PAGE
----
15. Describe the use of NG tubes. (3)
    • short-term feeding (3-7 days)
    • small bore tube
    • requires liquid nutrition
  16. What are indications for an NG tube? (5)
    • unstable patients with increased anesthetic risks
    • normal esophagus
    • tube needed only for delivery of nutrition (not drugs)
    • gastric decompression/ checking residual volumes
    • confirm placement: radiograph, aspirate gastric contents
  17. When are NG tubes contraindicated? (2)
    • head trauma
    • intractable vomiting
  18. What are the potential complications of NG tubes? (7)
    • frequent clogging of small bore tubes
    • diarrhea secondary to liquid diets
    • rhinitis
    • esophageal irritation/ reflex
    • aspiration pneumonia (inappropriate placement- didn't confirm)
    • requires e-collar
    • poor patient tolerance!
  19. What are pros of NG over NE and vice versa?
    • Pro NG: gastric decompression, check residual volume, larger reservoir for filling, less likely to come back up tube, no need for rads if you can aspirate stomach fluid
    • Pro NE: does not cross LES- less reflux? (study said no)
  20. What are the principals of an esophagostomy tube? (7)
    • large bore tube
    • can use blenderized or liquid diets
    • can administer oral medications
    • improved comfort over NG
    • can use immediately after placement
    • no minimum time for tube to be in place
    • tube should terminate in the distal third of the esophagus (DON'T WANT PASSING LES)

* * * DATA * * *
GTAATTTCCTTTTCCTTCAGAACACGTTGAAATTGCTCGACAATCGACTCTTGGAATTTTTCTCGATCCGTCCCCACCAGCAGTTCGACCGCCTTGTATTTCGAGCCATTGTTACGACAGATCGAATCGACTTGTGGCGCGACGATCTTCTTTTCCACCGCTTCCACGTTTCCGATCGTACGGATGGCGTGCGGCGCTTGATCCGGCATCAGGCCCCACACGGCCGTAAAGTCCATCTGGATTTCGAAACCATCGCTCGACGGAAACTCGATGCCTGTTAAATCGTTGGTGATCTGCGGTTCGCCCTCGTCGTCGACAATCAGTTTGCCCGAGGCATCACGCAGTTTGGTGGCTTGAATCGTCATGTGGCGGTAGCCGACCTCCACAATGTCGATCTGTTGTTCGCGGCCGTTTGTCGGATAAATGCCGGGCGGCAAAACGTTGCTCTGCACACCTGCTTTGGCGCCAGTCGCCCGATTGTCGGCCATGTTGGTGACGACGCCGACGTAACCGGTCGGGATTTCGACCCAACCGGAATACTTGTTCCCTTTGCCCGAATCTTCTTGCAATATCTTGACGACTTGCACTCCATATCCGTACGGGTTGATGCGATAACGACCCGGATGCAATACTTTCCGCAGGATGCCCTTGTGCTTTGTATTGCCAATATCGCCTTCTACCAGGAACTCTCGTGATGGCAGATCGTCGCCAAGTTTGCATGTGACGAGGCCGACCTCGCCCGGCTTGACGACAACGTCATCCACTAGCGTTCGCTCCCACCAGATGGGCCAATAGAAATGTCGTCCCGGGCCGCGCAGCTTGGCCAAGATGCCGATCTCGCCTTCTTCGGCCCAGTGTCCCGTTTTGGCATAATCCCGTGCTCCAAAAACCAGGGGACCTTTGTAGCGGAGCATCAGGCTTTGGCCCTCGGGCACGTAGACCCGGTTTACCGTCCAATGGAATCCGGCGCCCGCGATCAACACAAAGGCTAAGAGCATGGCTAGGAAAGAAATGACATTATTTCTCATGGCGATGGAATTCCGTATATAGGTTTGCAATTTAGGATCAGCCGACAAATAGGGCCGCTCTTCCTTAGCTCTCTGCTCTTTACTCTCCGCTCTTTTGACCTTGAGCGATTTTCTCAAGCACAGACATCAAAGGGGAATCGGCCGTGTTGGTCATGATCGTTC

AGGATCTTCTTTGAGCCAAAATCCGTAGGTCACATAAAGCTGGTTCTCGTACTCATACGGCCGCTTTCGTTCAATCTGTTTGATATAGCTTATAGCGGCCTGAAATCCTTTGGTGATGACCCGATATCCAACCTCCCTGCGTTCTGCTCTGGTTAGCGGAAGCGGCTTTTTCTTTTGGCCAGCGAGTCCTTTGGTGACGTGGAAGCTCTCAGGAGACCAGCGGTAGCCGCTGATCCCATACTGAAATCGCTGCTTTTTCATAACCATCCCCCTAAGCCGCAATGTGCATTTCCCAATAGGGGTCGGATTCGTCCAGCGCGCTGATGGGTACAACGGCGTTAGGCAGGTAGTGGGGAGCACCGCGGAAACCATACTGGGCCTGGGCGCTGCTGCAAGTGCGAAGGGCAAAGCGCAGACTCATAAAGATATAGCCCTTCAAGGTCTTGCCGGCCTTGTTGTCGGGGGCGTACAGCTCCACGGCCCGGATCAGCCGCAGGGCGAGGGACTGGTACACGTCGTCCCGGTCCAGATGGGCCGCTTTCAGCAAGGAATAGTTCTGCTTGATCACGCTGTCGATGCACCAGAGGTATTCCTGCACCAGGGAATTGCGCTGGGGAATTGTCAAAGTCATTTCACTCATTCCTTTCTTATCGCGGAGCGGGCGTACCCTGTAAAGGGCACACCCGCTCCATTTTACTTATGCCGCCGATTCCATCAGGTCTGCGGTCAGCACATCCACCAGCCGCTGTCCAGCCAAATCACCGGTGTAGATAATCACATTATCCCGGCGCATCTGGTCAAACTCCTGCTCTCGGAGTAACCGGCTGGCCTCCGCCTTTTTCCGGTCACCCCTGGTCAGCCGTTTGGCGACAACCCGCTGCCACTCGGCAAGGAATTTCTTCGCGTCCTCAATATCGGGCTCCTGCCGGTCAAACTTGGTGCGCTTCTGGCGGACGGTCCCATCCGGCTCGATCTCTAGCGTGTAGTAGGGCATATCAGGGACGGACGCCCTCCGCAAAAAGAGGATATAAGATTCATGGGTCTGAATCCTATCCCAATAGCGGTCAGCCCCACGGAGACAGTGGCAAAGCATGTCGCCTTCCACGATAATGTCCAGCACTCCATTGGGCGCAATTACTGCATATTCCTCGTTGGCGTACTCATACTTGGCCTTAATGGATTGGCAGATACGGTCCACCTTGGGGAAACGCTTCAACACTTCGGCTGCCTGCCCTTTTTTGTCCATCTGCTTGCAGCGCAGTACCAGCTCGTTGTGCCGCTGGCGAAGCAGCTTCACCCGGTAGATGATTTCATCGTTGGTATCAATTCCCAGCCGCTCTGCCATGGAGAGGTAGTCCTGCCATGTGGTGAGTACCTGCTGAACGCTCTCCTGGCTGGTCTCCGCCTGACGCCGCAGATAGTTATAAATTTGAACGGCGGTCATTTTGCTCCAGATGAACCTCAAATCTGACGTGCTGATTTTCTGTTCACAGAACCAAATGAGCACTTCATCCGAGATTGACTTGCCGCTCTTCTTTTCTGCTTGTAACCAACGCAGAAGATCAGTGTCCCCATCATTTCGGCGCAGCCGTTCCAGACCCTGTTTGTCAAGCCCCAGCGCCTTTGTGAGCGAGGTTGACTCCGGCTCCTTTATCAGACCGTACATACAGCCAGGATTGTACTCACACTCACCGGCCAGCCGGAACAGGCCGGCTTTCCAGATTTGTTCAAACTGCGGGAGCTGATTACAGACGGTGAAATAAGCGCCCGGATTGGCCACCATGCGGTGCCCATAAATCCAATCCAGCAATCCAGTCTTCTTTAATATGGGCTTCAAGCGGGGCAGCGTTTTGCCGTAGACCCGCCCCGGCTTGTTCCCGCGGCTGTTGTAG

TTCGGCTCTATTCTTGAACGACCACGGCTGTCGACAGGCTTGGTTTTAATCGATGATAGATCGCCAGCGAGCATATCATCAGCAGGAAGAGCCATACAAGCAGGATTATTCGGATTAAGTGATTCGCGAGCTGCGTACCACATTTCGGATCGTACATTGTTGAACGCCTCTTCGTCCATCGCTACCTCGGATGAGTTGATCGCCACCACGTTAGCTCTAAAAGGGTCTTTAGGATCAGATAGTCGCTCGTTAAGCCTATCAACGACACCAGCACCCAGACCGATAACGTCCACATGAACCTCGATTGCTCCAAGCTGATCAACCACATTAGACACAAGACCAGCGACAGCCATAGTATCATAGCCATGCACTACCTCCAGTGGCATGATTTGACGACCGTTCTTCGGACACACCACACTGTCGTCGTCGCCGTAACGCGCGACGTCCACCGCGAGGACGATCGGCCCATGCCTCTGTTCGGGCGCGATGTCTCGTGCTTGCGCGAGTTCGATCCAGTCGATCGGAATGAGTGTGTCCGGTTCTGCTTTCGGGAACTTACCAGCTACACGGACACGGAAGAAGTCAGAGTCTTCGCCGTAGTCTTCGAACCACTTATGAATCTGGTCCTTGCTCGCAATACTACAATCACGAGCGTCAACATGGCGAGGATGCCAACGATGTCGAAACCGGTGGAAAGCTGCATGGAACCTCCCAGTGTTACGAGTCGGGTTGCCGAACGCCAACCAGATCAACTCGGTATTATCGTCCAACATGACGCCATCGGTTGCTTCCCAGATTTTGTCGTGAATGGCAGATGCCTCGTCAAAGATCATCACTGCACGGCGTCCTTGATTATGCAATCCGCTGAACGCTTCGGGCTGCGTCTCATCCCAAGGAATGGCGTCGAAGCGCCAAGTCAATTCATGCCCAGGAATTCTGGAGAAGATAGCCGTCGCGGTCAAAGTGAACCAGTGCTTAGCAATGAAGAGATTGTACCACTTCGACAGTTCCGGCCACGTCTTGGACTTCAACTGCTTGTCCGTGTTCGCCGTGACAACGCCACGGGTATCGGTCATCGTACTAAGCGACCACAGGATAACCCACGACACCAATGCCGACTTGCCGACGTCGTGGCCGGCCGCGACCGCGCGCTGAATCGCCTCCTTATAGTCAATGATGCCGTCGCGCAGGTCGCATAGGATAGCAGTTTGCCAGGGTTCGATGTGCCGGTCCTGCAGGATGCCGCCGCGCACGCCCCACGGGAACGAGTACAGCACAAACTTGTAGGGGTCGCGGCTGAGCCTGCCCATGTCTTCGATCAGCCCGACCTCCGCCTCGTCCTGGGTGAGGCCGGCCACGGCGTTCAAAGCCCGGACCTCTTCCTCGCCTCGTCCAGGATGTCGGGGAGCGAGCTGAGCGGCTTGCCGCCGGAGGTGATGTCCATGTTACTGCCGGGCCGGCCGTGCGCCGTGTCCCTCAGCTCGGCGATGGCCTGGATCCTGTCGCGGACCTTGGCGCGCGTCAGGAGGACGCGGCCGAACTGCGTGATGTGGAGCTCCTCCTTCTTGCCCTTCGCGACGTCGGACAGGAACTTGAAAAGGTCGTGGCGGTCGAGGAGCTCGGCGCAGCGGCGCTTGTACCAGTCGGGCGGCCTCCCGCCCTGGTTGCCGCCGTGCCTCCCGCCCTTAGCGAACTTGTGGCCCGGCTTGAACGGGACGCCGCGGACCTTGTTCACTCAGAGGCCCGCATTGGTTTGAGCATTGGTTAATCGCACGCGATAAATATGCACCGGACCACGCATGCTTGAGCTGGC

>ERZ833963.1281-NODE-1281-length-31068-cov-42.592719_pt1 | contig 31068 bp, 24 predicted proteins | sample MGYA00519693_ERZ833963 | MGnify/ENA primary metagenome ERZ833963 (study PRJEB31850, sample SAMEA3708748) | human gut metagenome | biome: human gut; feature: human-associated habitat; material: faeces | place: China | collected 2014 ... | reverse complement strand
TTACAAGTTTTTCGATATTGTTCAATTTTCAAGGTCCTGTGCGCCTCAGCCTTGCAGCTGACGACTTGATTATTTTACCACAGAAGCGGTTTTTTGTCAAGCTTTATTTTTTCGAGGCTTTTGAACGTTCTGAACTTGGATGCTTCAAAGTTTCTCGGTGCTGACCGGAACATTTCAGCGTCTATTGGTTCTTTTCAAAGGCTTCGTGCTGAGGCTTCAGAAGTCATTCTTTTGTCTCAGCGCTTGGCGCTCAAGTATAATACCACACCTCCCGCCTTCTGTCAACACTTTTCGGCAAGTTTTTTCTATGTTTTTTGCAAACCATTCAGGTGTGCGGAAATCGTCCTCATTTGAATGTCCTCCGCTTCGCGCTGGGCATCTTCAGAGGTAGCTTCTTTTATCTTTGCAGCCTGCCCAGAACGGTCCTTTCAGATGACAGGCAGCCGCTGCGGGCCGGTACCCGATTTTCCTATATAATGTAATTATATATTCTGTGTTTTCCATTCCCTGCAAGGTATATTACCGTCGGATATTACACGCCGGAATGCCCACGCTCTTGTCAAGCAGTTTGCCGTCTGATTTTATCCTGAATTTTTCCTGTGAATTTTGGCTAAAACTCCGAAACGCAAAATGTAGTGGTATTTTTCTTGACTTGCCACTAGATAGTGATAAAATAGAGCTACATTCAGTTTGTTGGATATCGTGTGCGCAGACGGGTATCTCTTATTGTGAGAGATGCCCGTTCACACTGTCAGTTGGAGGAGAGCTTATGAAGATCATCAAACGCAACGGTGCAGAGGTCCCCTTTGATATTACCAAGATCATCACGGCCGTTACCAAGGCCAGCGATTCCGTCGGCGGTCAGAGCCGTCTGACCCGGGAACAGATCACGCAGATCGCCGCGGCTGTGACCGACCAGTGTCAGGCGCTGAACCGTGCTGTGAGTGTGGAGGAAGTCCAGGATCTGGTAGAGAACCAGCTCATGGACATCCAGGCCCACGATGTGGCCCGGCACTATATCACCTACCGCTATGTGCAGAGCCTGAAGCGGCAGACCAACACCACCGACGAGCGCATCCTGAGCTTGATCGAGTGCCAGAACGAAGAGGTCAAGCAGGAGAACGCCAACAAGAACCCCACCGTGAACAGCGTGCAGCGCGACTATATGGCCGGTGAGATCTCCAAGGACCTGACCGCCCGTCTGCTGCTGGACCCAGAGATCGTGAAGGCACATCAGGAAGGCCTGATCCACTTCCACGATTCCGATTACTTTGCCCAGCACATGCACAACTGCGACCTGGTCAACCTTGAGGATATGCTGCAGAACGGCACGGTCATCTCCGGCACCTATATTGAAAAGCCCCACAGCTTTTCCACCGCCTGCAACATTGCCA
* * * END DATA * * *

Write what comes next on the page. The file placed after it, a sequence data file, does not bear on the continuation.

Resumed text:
21. What are indications for an esophagostomy tube? (6)
    • long term nutrition (weeks to months)
    • better for cats and small dogs
    • easy for clients to use at home
    • structurally and functionally normal esophagus
    • relatively stable patient for general anesthesia
    • patients with disease/ trauma of oral or nasal cavity
  22. What are potential complications with an esophagostomy tube? (4)
    • incorrect placement into periesophageal space (hard to do)
    • infection or abscessation  at entry site
    • damage to local nervous or vascular structures
    • tube dislodgment or clogging
  23. Describe the principals of using a PEG tube. (6)
    • must wait 24 hours after placement before using (allow seal to form and decrease risk of leakage)
    • must keep in place for at least 14-28 days
    • can determine residual volume
    • large bore tube
    • blenderized or liquid diets
    • well-tolerated, clients can use at home
  24. What are indications for the use of a PEG tube? (5)
    • long-term nutritional support (months)
    • management of chronic liver/ kidney disease
    • oral, pharyngeal, or esophageal disease
    • stable patient to undergo anesthesia
    • comatose/ paralyzed/ ventilator patients
  25. What are potential complications of gastrotomy/ PEG tubes? (6)
    • peristomal skin infection
    • injury to adjacent organs
    • aspiration pneumonia
    • vomiting/ regurg/ reflux
    • improper placement causing pyloric outflow obstruction
    • leakage of gastric contents- abscess, peritonitis
  26. What foods do we usually feed through a tube?
    • Clinicare, a/d, Max Cal
    • we want an energy dense food
  27. Describe the clinical approach to providing nutrition in the ICU. (4)
    • depends on length of anorexia- may have decreased tolerance to feeding, risk of refeeding syndrome
    • start with 25-35% RER divided over multiple feedings
    • gradually increase by 25-35% daily until full RER provided
    • monitor blood glucose and electrolytes (especially K+- signs of refeeding)
  28. What are indications for use of parenteral nutrition? (5)
    • intractable vomiting
    • severe malabsorption
    • prolonged ileus
    • full RER cannot be provided by enteral nutrition
    • increased risk associated with enteral nutrition (ventilated/ comatose patients, poor tolerance to volume administered)
Card Set
ECC2- ICU Nutrition
vetmed ECC2